Resources for Quantitative Data Analysis
This page lists some of the resources I have found useful for learning and/or sharpening quantitative analytic skills. In most cases, I like these resources because they provide fairly comprehensive treatments while still offering clear explanations (even for the non-technical reader).
This text offers a useful summary of a variety of statistical concepts and techniques. Because it is digital, it is easy to search and click to the topic you are interested in.
This website offers numerous examples of statistical techniques, worked out using R, SAS, SPSS, and Stata. Examples typically include data that can be downloaded so that you can work along with the example.
Texts I Recommend (not free)
I find this text clear and well-written. It lays out the basic assumptions of the linear (OLS) model, details how they can be violated, and how to fix the problem. You probably don’t need the most recent edition.
Categorical Data Analysis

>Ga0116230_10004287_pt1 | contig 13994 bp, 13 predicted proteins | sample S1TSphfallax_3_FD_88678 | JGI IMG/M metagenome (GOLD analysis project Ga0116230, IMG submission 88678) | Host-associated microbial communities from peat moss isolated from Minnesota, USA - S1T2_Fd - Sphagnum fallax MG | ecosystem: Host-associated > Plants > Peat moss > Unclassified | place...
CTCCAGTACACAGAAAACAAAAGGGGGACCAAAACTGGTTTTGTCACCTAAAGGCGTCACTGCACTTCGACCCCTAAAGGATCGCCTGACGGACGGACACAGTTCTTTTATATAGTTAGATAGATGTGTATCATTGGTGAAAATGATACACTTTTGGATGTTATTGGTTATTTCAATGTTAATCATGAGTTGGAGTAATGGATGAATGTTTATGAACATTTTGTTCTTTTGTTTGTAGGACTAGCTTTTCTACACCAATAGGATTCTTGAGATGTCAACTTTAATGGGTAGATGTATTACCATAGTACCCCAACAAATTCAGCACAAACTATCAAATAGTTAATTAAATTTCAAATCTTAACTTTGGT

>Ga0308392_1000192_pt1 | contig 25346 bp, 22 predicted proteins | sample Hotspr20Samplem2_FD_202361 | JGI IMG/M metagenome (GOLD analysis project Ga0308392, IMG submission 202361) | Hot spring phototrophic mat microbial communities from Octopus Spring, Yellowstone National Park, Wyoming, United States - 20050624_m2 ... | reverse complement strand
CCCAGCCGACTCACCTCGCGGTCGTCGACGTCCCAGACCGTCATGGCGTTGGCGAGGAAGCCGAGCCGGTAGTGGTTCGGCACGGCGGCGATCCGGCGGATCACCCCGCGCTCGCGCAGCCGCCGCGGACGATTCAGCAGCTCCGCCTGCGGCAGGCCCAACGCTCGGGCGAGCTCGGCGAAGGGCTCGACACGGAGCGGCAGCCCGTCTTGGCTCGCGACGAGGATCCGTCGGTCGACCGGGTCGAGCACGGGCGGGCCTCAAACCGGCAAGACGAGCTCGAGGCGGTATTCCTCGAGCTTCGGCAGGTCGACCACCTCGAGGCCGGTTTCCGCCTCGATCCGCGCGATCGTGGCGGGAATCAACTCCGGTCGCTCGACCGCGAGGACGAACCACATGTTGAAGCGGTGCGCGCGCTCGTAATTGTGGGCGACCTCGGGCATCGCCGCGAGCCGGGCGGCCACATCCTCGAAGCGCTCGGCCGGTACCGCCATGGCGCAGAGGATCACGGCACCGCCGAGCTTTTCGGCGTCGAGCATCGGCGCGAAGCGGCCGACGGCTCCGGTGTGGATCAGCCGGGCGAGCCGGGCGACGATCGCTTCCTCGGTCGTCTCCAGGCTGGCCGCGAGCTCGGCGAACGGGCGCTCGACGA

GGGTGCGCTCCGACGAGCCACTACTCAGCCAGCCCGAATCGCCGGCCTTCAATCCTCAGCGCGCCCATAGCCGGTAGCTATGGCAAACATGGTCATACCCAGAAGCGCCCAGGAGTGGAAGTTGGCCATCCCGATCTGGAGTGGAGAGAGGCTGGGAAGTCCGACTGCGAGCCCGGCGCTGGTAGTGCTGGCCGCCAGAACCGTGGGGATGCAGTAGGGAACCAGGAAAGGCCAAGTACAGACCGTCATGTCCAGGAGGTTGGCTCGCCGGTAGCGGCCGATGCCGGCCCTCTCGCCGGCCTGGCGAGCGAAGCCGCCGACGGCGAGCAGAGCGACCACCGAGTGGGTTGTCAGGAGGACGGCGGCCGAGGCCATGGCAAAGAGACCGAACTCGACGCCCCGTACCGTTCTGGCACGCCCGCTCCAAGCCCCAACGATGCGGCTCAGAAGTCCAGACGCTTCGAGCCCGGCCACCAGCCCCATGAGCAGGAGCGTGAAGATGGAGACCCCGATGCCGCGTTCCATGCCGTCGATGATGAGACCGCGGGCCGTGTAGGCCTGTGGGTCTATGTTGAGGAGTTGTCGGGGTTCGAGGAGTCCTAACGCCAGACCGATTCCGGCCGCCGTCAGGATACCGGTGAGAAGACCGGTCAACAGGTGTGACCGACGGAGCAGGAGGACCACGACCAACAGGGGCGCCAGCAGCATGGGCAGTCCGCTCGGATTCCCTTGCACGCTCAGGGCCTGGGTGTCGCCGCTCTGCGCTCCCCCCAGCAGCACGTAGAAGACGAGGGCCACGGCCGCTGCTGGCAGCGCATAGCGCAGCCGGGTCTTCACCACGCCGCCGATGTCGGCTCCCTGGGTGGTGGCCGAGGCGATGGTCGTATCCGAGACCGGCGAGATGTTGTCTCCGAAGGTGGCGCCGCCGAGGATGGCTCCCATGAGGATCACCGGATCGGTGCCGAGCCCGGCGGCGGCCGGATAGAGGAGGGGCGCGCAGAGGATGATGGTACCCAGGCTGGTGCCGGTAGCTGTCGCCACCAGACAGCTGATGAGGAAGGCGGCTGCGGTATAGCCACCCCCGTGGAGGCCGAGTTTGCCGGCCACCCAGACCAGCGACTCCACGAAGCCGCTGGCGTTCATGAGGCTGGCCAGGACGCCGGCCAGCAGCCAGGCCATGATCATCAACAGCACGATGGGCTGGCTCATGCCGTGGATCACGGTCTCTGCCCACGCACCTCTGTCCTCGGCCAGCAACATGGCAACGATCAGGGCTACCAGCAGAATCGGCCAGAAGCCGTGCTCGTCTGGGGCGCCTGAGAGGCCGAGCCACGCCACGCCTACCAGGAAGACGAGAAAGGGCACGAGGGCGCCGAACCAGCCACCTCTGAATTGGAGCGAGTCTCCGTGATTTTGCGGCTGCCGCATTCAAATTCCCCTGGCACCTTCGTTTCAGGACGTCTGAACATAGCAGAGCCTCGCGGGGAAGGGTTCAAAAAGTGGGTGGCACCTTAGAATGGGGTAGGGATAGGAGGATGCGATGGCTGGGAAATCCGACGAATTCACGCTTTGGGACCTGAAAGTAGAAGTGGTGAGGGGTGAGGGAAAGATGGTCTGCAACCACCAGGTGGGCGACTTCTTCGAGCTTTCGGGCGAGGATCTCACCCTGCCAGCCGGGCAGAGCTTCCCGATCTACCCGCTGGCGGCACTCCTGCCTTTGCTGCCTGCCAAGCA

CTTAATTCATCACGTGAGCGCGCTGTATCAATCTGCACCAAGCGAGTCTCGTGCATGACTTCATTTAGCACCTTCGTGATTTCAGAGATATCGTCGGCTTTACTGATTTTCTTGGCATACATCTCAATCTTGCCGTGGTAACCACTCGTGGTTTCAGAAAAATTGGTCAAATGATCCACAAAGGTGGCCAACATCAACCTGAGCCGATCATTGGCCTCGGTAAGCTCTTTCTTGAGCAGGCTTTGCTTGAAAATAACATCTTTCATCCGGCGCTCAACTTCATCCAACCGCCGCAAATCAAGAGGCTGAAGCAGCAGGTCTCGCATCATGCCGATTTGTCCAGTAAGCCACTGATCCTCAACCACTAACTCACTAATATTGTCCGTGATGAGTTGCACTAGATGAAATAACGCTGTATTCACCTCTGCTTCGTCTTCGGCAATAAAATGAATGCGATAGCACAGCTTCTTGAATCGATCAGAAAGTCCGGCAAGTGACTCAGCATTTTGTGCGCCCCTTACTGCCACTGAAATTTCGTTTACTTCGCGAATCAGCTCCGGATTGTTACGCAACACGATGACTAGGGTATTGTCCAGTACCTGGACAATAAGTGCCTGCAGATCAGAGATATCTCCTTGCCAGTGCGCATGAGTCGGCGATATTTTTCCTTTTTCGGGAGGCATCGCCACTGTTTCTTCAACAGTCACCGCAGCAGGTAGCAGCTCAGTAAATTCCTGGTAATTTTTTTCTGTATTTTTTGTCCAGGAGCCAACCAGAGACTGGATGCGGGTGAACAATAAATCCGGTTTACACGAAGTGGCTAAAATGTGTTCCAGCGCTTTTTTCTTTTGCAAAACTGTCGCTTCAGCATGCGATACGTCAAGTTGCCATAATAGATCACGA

This text offers a good introduction to the various types of logistic regression (binary outcomes, ordinal outcomes, etc.) and includes many well-explained and interpreted examples. Even if you don’t use SAS, this is a great book for learning about logistic regression, or deepening the understanding you already have.
Panel Data Analysis
Fixed effects models are useful for controlling for unobserved variables that might bias your estimates. This is a short but clear summary of fixed effects regression techniques for continuous, binary, ordinal, count, and time-to-event data, along with examples in Stata (code in the back of the book). Also features a great section on estimating fixed effects regression models using structural equation modeling software.
Time to Event Data Analysis
Survival Analysis Using SAS (2010)
This text offers a thorough but accessible introduction to survival analysis, even for those who don’t use SAS. The concepts are well-explained, and illustrated with plenty of examples.
This book gives a thorough but well-explained introduction to both multiple imputation and maximum likelihood approaches to missing data handling. It builds knowledge one step at a time, and provides plenty of examples. I particularly like its chapter on maximum likelihood estimation, which is one of the best explanations of the topic that I’ve read.
Resources for Quantitative Data Analysis: Documents